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I want to "every 5th row between A9 and A54," i.e.

A(5x + 9)-A(54),

inside .

There's also a sub-question here. Is it possible to sum a of cells using a function or VBA?

Here are some test questions, based on the answer:

  • =SUMPRODUCT(--(MOD(ROW(Range)-MIN(ROW(Range))+1,1)=0),A1:A50)--sums row A1 throughA50?
  • =SUMPRODUCT(--(MOD(ROW(A50)-MIN(ROW(A50))+1,2)=0),A1:A50)--sums every other row, A1 through A50
  • =SUMPRODUCT(--(MOD(ROW(A5:A50)-MIN(ROW(A1:A50))+1,5)=0),A1:A50)--sums everyth 5th row between A5 and A50?

Based on:

Substitute A9:A54 for Range and 5 for n for your specific query. Only those parts change Answer will remain the same even if you delete rows below Range.

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What do you mena by "get" - select every 5th cell? – brettdj Oct 22 '12 at 6:20
Something like =--(MOD(ROW($A$9:$A$54)-8,5)=0) would give you a 1 every fifth row and 0 for the rest, but I'll piggyback on @brettdj's question - select or use? – RocketDonkey Oct 22 '12 at 6:26
@brettdj I'm trying to insert them into a function – Wolfpack'08 Oct 22 '12 at 6:51
What have you tried? What happened? Have you used the macro recorder to build some VBA to look at? – Mike Woodhouse Oct 22 '12 at 8:33
My answer would have been the same as what Barry had below. Basic idea is to use MOD (modulo) to take a given row and divide it by 5, and if the result is 0, 'include' it in our range (in this case, it means giving it a value of 1). SUMPRODUCT is used to multiply arrays together, so you then take your array of 0's and 1's and multiply it by all of the values in that column (this means that 1's (every fifth row) are multiplied by the number in that row, while everything else is 0). The result is then summed, and you get your answer :) – RocketDonkey Oct 22 '12 at 13:53
up vote 4 down vote accepted

I would use a more robust version of RocketDonkey's answer. The -8 in his comment is because the first row of the range is 9 but generically for any single column range you can use this formula to sum every nth row (starting with the first row of the range)


Substitute A9:A54 for Range and 5 for n for your specific query. Only those parts change

Answer will remain the same even if you delete rows below Range


The part ROW(Range)-MIN(ROW(Range)) will return an array of integers, starting with 0 through the number of integers corresponds to the number of cells in the range, so


produces this array


When you feed that in to MOD function with divisor 5 then clearly MOD(0,5) = 0, so the first cell (A9) in this case, always satisfies the condition.....and so with every 5th (or nth) cell in the range so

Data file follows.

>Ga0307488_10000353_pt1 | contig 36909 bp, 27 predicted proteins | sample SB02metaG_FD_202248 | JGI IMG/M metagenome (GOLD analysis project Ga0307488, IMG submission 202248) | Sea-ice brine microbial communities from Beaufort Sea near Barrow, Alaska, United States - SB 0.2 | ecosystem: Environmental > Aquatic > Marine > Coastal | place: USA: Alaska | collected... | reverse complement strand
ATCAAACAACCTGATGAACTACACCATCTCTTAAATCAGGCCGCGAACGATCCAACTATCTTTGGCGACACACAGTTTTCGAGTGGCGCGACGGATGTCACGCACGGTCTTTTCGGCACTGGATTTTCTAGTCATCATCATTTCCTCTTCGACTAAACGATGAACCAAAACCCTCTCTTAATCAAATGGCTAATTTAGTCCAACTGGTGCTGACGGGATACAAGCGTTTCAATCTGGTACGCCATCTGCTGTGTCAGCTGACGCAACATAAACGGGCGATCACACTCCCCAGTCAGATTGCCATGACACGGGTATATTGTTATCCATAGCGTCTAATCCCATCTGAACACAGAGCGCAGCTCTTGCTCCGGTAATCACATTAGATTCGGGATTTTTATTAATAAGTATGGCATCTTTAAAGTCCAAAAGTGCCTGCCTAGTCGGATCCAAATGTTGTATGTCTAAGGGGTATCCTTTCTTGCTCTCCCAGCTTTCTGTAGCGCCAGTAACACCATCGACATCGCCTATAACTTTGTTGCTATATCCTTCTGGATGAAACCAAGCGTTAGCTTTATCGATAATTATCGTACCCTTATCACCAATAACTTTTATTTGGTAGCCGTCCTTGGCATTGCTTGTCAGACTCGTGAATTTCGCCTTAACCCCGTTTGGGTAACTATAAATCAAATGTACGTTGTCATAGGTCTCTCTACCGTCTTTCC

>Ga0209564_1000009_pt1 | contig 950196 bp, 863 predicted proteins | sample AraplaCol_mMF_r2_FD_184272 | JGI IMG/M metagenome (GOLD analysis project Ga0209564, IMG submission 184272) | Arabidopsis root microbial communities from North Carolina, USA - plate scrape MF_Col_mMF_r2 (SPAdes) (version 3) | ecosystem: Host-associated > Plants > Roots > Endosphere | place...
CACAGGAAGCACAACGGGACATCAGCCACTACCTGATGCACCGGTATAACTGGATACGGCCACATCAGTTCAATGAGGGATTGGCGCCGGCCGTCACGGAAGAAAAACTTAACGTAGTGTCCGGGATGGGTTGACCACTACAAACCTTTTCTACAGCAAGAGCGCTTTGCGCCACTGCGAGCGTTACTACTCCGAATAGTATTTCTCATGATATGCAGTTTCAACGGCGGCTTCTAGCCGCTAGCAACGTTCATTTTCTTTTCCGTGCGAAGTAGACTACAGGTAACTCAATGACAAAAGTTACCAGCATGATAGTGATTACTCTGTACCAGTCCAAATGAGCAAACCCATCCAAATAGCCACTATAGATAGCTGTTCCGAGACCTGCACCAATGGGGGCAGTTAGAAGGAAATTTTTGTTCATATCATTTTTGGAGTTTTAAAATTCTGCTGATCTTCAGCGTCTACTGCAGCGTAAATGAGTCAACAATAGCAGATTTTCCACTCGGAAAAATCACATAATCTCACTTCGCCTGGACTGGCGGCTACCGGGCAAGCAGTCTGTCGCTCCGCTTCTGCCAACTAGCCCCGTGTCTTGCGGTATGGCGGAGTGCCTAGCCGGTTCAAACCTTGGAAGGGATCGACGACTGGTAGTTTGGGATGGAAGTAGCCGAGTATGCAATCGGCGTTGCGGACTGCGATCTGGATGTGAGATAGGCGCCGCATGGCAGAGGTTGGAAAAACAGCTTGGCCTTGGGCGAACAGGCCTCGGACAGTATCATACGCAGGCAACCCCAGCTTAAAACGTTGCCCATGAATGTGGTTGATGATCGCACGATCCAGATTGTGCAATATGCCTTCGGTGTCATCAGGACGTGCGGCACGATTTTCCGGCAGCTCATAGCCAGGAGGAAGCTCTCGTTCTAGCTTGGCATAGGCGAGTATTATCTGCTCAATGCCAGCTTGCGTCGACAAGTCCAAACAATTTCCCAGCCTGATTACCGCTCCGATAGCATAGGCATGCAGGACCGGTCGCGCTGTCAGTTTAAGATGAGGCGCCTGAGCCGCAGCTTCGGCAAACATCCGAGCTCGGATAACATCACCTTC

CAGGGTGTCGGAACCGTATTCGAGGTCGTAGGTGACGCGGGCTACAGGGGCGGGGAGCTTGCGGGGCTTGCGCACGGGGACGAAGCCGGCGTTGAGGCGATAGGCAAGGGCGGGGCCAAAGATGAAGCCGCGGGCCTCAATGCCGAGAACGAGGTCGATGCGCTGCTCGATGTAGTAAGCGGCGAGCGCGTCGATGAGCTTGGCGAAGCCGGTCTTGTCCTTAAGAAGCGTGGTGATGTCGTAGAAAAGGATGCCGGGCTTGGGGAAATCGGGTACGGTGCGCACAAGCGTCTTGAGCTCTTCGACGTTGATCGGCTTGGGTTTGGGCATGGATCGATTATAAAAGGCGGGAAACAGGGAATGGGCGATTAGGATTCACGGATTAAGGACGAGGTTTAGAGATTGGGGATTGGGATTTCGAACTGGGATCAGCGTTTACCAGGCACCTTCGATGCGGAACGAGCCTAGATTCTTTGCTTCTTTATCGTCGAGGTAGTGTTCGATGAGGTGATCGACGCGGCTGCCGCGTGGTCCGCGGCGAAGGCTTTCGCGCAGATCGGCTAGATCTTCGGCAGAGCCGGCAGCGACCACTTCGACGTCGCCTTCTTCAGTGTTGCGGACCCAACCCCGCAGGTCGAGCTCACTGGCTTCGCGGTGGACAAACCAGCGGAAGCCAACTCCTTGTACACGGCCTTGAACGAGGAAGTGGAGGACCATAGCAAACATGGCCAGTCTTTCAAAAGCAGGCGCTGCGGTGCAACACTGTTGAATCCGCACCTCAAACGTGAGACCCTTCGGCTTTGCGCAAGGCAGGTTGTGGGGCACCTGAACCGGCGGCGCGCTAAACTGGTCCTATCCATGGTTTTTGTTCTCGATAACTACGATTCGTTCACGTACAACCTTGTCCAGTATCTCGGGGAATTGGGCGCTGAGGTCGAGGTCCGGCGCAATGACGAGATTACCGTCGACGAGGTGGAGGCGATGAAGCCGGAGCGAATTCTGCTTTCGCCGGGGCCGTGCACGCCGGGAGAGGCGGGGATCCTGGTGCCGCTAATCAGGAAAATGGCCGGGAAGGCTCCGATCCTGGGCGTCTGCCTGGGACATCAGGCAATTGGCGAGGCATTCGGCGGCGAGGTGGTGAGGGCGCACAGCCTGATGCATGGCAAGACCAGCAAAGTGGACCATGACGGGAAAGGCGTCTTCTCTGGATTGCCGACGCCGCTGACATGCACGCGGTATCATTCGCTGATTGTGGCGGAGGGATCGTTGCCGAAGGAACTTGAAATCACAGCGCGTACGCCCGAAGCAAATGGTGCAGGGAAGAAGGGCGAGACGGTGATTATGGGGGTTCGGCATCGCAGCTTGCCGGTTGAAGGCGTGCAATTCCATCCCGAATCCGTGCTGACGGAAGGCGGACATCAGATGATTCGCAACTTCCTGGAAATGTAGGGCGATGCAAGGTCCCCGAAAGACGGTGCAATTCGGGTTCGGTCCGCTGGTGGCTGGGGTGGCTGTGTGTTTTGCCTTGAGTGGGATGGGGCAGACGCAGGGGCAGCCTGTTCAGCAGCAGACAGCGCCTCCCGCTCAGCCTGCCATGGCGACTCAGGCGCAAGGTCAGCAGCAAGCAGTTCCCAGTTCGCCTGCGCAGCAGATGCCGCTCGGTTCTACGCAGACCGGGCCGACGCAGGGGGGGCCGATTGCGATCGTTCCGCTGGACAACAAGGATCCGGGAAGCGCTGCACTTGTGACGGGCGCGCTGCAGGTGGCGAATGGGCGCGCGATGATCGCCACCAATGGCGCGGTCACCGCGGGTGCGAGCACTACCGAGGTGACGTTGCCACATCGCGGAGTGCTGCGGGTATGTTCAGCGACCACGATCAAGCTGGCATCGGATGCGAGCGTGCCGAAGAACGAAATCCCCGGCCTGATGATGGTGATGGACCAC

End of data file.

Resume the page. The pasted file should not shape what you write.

sums every 5th cell starting with the first cell in the range, i.e. it sums A9, A14, A19, A24....etc.

Clearly you could replace MIN(ROW(A9:A54)) with 9 but then if you delete some rows below row 9 the formula results will change so using that construction is a little more robust

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@Wolfpack'08 - this is what I was about to type, so I'd go with this. (+1 as well :) ) – RocketDonkey Oct 22 '12 at 13:29
What's the significance of +1 in the answer: MIN(ROW(Range))+1? – Wolfpack'08 Oct 22 '12 at 17:03
The reasons I ask, btw, are because a) I'm at a PC without Excel, and I won't have won't be at one for two days; and b) for answer eloquence, to assist future readers and get you thumbed. – Wolfpack'08 Oct 22 '12 at 17:47
Sorry, I messed up, +1 shouldn't be there, I'll edit that and explain in my question..... – barry houdini Oct 22 '12 at 18:01
MIN(ROW(A9:A54)) doesn't look at the cell values at all, it just gets the lowest row number in that range - in this case 9. The idea is to "normalise" the row labelling so that the first row is "labelled" zero [ using ROW(Range)-MIN(ROW(Range)) ] and every subsequent row increments by 1 - by using that formulation it doesn't matter what the range is, first cell is always labelled zero, so MOD(0,n) will always give you zero, so first cell is always included in the sum and every subsequent nth cell – barry houdini Oct 22 '12 at 20:43

I guess ROW(A9:A54)-MIN(ROW(A9:A54) in MOD(ROW(A9:A54)-MIN(ROW(A9:A54)),5 produces the number -9. In this equation, MOD, the value of x in -x is the location on the number line away from cell 0. So, the result of ROW(A9:A54)-MIN(ROW(A9:A54), -9, makes A9 the 0th entry in the array we run MOD over. It's possible that's what the =0 is for....

=SUMPRODUCT(--(MOD(-9,5)),A9:A54) apparently has the same effect. For some reason, the long version is preferred, which is: =SUMPRODUCT(--(MOD(ROW(Range)-MIN(ROW(Range)),n)=0),Range). I don't see the advantage, but it has something to do with either shifting or deleting cells. I imagine it's shifting because having an empty cell shouldn't matter.

I'm also a bit perplexed as to why we use =SUMPRODUCT and not SUM and -- rather than SUM. -- does addition, and it also converts bools to numbers, I guess. I don't see why either of those things would be necessary, here. Perhaps it's a just-in-case thing. For example, perhaps every 15th row is an undesired string constant, rather than a desired number. I think that it would be more universally useful to just enclose one series within another, in that case, though.

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